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Saturday, October 21, 2006

Japanese-style "Train The Trainer" Centre For Local Auto Sector

KUALA LUMPUR, Oct 21 (Bernama) -- Japan will help Malaysia set up the proposed Skills Training Centre to help train Malaysian automobile technologists so that they can compete in the world market.

The Japanese-sponsored project is part of a joint initiative to enhance co-operation between the Japanese and Malaysian automotive industries under the Japan-Malaysia Economic Partnership Agreement signed last December. It came into force in July.

Dubbed as the "train the trainers programmme", Japanese automobile experts will arrive in Malaysia later this year to draw out a comprehensive training programme to further develop the local automobile sector, which is more than 20 years old.

"Without training capabilities, it is difficult to learn state-of-the-art technology in the automobile industry," Tsuneo Tanaka, managing director of the Japan External Trade Organisation's (JETRO) Kuala Lumpur office, told Bernama in an interview here.

"The overall knowledge and skill level of technologists working in the Malaysian automobile industry have yet to reach the competitive level in the world market.

"The Malaysian government itself recognised this and had requested the Japanese government to assist in this field," he said.

The primary objective of the Skills Training Centre is to foster world-class technologists while offering introductory to advanced training courses to raise the competency of auto industry workers from the novice to top-class levels at the same time.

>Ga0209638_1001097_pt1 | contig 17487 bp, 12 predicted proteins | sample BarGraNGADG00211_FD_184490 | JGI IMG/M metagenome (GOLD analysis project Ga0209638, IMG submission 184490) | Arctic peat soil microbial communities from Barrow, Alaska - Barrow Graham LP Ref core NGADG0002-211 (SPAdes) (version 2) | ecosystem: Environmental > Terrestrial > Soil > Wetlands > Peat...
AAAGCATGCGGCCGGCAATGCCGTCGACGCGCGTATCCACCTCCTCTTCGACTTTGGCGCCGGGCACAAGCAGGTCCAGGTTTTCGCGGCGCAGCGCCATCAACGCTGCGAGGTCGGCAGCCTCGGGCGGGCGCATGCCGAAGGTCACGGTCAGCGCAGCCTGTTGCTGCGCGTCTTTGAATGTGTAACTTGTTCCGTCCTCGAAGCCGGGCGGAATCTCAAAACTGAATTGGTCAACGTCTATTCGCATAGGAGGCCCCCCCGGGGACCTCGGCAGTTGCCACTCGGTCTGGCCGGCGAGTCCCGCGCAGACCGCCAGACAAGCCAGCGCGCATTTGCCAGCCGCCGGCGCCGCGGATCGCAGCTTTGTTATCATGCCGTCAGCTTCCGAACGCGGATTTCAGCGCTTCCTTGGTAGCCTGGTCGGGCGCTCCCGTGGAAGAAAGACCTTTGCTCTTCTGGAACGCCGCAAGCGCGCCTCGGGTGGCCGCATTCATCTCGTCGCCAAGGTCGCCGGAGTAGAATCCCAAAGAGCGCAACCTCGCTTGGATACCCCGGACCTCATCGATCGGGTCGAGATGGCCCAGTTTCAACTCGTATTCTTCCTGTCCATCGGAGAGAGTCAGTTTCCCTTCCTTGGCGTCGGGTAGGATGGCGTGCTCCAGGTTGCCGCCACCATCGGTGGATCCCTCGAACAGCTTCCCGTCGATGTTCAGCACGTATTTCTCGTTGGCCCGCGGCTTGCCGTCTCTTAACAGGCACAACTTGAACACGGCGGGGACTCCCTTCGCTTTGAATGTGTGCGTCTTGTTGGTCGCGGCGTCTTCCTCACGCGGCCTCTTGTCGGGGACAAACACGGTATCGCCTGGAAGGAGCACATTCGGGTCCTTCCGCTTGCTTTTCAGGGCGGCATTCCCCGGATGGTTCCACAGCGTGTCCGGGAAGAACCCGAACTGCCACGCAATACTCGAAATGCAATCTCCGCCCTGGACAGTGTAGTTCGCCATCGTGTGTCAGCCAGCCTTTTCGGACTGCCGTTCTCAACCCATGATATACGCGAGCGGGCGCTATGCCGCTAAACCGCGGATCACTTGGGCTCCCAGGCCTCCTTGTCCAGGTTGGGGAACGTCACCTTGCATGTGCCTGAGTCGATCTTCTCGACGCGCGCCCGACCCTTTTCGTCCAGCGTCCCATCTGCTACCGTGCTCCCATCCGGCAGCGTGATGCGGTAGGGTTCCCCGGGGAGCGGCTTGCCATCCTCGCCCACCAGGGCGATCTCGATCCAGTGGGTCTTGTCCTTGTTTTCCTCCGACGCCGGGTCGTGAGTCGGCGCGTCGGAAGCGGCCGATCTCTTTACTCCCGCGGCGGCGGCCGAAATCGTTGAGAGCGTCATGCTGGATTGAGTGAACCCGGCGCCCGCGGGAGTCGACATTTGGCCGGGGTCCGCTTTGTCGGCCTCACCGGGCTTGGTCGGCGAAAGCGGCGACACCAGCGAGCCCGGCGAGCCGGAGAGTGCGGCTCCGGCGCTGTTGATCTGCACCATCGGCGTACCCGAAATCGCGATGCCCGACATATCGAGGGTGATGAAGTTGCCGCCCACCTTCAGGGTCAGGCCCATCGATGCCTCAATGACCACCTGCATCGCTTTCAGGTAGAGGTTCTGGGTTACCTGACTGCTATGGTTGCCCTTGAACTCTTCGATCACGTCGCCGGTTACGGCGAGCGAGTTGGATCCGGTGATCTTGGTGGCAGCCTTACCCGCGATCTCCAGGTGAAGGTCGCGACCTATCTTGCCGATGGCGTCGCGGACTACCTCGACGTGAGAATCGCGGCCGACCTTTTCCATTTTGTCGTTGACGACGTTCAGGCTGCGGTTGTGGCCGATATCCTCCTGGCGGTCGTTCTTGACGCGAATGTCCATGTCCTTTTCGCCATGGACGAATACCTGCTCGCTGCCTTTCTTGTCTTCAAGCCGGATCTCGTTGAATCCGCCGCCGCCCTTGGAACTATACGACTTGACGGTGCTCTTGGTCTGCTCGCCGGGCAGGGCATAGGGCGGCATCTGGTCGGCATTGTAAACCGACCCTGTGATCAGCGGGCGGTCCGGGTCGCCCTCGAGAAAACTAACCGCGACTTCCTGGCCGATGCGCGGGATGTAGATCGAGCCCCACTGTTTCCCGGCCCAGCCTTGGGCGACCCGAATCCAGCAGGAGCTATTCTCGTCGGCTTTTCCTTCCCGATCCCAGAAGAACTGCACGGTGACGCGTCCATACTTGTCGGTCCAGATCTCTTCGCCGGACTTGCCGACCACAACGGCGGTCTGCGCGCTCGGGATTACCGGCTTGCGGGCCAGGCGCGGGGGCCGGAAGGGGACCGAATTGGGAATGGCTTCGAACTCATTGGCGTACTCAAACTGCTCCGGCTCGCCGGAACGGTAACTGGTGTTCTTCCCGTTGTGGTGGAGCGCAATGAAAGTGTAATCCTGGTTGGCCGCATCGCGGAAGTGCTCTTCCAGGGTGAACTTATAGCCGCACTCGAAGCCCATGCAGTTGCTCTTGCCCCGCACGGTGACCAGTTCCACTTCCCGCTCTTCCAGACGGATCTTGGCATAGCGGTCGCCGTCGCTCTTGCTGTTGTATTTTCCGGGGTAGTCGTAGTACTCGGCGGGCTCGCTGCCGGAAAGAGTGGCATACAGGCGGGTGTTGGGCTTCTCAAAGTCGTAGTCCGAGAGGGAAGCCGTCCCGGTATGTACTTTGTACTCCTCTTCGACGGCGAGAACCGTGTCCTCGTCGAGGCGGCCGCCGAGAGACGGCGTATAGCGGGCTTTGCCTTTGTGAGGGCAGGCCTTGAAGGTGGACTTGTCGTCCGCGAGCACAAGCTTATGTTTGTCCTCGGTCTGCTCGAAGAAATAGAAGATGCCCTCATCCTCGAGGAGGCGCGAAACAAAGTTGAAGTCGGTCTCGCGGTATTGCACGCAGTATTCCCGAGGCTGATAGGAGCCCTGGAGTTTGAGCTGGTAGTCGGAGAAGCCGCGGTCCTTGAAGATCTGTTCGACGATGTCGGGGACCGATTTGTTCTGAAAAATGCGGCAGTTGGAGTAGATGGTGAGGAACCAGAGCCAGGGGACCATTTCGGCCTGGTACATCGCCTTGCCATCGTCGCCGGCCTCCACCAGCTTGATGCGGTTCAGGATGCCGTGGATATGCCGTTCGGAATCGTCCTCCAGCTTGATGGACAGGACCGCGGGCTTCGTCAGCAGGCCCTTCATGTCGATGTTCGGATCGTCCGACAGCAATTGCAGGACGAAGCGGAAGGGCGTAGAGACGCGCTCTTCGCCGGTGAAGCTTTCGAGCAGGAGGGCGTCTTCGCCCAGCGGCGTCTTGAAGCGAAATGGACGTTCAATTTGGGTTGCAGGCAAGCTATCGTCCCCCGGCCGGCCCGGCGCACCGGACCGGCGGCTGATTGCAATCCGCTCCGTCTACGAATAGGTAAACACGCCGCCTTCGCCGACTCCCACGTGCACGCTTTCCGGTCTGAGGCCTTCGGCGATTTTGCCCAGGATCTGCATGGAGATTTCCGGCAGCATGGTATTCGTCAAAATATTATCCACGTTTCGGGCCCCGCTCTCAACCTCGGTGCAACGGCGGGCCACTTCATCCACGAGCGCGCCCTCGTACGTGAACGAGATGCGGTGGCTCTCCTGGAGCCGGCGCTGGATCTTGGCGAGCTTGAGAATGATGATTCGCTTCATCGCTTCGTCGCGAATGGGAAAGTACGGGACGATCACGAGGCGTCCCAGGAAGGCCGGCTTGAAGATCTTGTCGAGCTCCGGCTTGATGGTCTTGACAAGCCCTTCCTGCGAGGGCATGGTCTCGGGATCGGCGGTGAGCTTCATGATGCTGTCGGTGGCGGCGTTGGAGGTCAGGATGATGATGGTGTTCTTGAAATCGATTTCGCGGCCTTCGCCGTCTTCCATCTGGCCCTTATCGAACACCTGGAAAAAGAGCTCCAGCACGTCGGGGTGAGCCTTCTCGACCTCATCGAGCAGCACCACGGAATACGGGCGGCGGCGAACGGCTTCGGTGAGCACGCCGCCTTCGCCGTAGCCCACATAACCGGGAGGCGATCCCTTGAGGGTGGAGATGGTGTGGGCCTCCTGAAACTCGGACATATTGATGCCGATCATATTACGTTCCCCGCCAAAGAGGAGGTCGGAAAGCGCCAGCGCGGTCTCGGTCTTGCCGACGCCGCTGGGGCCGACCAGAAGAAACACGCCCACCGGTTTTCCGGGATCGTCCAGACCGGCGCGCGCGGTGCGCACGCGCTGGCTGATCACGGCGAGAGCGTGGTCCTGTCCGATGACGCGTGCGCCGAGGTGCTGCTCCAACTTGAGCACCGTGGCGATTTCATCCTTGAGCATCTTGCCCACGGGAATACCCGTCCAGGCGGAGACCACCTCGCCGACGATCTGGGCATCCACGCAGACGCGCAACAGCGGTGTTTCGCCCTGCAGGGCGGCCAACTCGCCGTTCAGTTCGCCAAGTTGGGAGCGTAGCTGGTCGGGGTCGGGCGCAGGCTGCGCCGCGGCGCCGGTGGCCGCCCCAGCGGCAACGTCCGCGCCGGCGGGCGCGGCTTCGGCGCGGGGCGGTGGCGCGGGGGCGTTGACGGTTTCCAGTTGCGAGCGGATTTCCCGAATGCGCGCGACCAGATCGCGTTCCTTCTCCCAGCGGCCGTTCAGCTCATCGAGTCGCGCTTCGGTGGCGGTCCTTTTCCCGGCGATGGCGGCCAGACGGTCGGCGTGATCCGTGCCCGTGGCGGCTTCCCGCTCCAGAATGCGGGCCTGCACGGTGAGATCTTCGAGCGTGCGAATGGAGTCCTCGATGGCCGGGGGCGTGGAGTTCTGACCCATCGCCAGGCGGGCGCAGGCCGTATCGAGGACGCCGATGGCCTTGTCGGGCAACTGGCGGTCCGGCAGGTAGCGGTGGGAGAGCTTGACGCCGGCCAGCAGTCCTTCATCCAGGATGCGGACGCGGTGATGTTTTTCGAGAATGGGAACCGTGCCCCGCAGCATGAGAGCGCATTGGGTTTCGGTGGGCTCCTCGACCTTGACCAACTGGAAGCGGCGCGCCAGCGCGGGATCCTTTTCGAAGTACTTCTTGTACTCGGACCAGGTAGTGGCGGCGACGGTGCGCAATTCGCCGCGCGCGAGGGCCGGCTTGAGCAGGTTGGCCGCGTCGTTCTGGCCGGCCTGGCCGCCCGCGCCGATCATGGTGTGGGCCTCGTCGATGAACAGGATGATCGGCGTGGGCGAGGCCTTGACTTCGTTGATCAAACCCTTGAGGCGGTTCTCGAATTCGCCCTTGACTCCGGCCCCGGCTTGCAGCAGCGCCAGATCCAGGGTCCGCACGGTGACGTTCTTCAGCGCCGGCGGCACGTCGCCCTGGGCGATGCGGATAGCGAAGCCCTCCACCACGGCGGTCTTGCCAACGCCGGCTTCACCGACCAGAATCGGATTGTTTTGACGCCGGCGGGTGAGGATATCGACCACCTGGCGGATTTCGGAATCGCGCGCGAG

To be located at Shah Alam, the training centre, mainly for leaders in the local automotive industry, will also act as a model institute for existing public vocational training schools in Malaysia.

Tanaka said a preliminary study team from Japan which was despatched to Malaysia earlier found that the existing training system was inadequate.

The team members had found that advanced training was crucial for the further progress of the Malaysian automotive sector.

Under the initial proposed five-year programme, the centre will train advanced technologists into master trainers who will then play a key role in training co-workers at their respective companies.

During the first three years of the training project, the curriculum for local trainers will be developed and the actual training will only begin three years later.

"In the following two years, training courses will be progressively launched and the centre will spread the state-of-the-art training know-how to more automotive industry workers later, Tanaka said.



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